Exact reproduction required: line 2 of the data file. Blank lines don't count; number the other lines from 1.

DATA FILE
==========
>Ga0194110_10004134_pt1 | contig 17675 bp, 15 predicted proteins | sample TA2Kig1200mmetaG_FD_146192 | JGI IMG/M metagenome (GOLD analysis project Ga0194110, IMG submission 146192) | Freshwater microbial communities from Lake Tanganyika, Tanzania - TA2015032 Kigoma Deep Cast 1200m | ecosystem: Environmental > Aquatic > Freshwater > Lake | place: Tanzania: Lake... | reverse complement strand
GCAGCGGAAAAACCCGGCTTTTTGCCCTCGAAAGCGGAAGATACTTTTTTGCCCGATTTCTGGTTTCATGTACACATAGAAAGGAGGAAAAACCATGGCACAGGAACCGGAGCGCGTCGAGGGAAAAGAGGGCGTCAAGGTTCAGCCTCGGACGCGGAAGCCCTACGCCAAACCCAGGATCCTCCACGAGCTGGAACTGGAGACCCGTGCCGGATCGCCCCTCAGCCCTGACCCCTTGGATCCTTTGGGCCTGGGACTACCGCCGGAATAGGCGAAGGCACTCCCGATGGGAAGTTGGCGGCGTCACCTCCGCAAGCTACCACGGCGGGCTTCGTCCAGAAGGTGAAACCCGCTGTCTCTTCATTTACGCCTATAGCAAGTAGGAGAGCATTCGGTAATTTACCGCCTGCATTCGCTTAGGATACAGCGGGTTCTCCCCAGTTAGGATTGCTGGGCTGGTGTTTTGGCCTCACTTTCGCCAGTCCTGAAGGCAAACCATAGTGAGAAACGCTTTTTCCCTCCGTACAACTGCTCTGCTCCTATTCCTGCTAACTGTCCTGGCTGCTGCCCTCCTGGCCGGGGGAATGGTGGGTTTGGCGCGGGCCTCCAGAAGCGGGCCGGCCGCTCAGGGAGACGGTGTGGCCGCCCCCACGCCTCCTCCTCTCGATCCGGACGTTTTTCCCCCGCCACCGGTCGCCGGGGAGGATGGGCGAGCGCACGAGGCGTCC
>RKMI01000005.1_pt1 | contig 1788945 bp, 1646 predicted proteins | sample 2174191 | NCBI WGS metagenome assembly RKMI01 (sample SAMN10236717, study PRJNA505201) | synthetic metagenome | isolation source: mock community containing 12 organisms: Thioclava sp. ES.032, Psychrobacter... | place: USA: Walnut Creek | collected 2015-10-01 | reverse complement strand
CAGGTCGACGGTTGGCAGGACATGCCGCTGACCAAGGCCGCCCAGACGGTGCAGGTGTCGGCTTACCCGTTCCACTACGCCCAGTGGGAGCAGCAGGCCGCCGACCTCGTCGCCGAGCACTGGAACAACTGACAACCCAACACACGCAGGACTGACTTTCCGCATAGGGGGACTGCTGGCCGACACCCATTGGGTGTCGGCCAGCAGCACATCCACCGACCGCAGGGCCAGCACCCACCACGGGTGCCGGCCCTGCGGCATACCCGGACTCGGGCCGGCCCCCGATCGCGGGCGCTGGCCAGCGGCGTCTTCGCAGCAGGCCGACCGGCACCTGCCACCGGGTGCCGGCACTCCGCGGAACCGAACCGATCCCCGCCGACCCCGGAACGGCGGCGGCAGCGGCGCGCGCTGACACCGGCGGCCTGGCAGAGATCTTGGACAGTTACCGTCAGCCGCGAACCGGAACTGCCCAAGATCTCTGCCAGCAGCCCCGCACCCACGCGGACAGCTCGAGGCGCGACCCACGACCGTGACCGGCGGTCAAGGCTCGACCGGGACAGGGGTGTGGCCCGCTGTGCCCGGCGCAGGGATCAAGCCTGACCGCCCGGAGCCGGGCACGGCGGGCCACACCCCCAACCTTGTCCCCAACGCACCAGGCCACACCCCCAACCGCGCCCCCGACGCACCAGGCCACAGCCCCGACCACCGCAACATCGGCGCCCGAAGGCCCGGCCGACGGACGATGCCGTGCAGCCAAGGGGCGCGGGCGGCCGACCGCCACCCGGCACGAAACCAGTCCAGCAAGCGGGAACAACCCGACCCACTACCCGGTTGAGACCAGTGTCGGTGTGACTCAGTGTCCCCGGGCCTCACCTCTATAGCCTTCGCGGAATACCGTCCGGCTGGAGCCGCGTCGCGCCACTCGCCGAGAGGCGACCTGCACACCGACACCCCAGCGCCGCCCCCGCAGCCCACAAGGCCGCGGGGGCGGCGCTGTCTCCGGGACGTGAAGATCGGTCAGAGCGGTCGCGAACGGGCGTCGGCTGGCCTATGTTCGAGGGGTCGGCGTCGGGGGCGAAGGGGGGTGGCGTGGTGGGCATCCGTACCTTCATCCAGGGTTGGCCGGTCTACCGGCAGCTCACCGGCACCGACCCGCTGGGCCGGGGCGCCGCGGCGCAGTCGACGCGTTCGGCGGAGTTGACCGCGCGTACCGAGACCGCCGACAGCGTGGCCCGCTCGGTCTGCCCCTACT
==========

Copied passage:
GCAGCGGAAAAACCCGGCTTTTTGCCCTCGAAAGCGGAAGATACTTTTTTGCCCGATTTCTGGTTTCATGTACACATAGAAAGGAGGAAAAACCATGGCACAGGAACCGGAGCGCGTCGAGGGAAAAGAGGGCGTCAAGGTTCAGCCTCGGACGCGGAAGCCCTACGCCAAACCCAGGATCCTCCACGAGCTGGAACTGGAGACCCGTGCCGGATCGCCCCTCAGCCCTGACCCCTTGGATCCTTTGGGCCTGGGACTACCGCCGGAATAGGCGAAGGCACTCCCGATGGGAAGTTGGCGGCGTCACCTCCGCAAGCTACCACGGCGGGCTTCGTCCAGAAGGTGAAACCCGCTGTCTCTTCATTTACGCCTATAGCAAGTAGGAGAGCATTCGGTAATTTACCGCCTGCATTCGCTTAGGATACAGCGGGTTCTCCCCAGTTAGGATTGCTGGGCTGGTGTTTTGGCCTCACTTTCGCCAGTCCTGAAGGCAAACCATAGTGAGAAACGCTTTTTCCCTCCGTACAACTGCTCTGCTCCTATTCCTGCTAACTGTCCTGGCTGCTGCCCTCCTGGCCGGGGGAATGGTGGGTTTGGCGCGGGCCTCCAGAAGCGGGCCGGCCGCTCAGGGAGACGGTGTGGCCGCCCCCACGCCTCCTCCTCTCGATCCGGACGTTTTTCCCCCGCCACCGGTCGCCGGGGAGGATGGGCGAGCGCACGAGGCGTCC